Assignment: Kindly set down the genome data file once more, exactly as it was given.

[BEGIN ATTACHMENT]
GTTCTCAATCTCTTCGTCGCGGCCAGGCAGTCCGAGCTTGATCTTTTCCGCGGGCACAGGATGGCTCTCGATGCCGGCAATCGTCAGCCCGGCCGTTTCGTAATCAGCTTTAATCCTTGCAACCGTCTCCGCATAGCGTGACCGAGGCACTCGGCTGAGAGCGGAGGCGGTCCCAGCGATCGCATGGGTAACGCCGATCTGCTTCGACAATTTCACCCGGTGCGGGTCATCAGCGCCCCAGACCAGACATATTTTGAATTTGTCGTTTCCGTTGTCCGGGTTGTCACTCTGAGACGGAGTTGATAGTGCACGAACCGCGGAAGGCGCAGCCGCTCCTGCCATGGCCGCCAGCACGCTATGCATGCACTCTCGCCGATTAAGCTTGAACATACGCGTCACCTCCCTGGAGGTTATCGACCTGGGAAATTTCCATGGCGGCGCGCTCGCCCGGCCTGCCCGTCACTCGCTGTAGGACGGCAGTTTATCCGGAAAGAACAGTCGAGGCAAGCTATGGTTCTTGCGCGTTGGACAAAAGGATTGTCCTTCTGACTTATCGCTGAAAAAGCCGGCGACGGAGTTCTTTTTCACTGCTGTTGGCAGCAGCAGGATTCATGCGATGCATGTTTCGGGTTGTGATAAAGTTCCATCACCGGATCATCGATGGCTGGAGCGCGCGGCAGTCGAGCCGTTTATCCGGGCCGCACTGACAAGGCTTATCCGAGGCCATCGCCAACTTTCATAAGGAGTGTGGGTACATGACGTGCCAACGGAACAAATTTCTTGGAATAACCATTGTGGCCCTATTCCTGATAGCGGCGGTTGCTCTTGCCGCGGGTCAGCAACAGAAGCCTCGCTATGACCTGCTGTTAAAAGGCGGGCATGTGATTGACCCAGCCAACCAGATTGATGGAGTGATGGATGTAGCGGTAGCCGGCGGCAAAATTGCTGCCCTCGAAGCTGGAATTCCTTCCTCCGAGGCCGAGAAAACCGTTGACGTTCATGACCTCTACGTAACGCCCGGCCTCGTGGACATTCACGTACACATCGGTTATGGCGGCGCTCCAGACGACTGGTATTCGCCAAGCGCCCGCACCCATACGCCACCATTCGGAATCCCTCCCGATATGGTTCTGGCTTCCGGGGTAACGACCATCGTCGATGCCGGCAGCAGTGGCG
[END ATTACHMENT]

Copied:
GTTCTCAATCTCTTCGTCGCGGCCAGGCAGTCCGAGCTTGATCTTTTCCGCGGGCACAGGATGGCTCTCGATGCCGGCAATCGTCAGCCCGGCCGTTTCGTAATCAGCTTTAATCCTTGCAACCGTCTCCGCATAGCGTGACCGAGGCACTCGGCTGAGAGCGGAGGCGGTCCCAGCGATCGCATGGGTAACGCCGATCTGCTTCGACAATTTCACCCGGTGCGGGTCATCAGCGCCCCAGACCAGACATATTTTGAATTTGTCGTTTCCGTTGTCCGGGTTGTCACTCTGAGACGGAGTTGATAGTGCACGAACCGCGGAAGGCGCAGCCGCTCCTGCCATGGCCGCCAGCACGCTATGCATGCACTCTCGCCGATTAAGCTTGAACATACGCGTCACCTCCCTGGAGGTTATCGACCTGGGAAATTTCCATGGCGGCGCGCTCGCCCGGCCTGCCCGTCACTCGCTGTAGGACGGCAGTTTATCCGGAAAGAACAGTCGAGGCAAGCTATGGTTCTTGCGCGTTGGACAAAAGGATTGTCCTTCTGACTTATCGCTGAAAAAGCCGGCGACGGAGTTCTTTTTCACTGCTGTTGGCAGCAGCAGGATTCATGCGATGCATGTTTCGGGTTGTGATAAAGTTCCATCACCGGATCATCGATGGCTGGAGCGCGCGGCAGTCGAGCCGTTTATCCGGGCCGCACTGACAAGGCTTATCCGAGGCCATCGCCAACTTTCATAAGGAGTGTGGGTACATGACGTGCCAACGGAACAAATTTCTTGGAATAACCATTGTGGCCCTATTCCTGATAGCGGCGGTTGCTCTTGCCGCGGGTCAGCAACAGAAGCCTCGCTATGACCTGCTGTTAAAAGGCGGGCATGTGATTGACCCAGCCAACCAGATTGATGGAGTGATGGATGTAGCGGTAGCCGGCGGCAAAATTGCTGCCCTCGAAGCTGGAATTCCTTCCTCCGAGGCCGAGAAAACCGTTGACGTTCATGACCTCTACGTAACGCCCGGCCTCGTGGACATTCACGTACACATCGGTTATGGCGGCGCTCCAGACGACTGGTATTCGCCAAGCGCCCGCACCCATACGCCACCATTCGGAATCCCTCCCGATATGGTTCTGGCTTCCGGGGTAACGACCATCGTCGATGCCGGCAGCAGTGGCG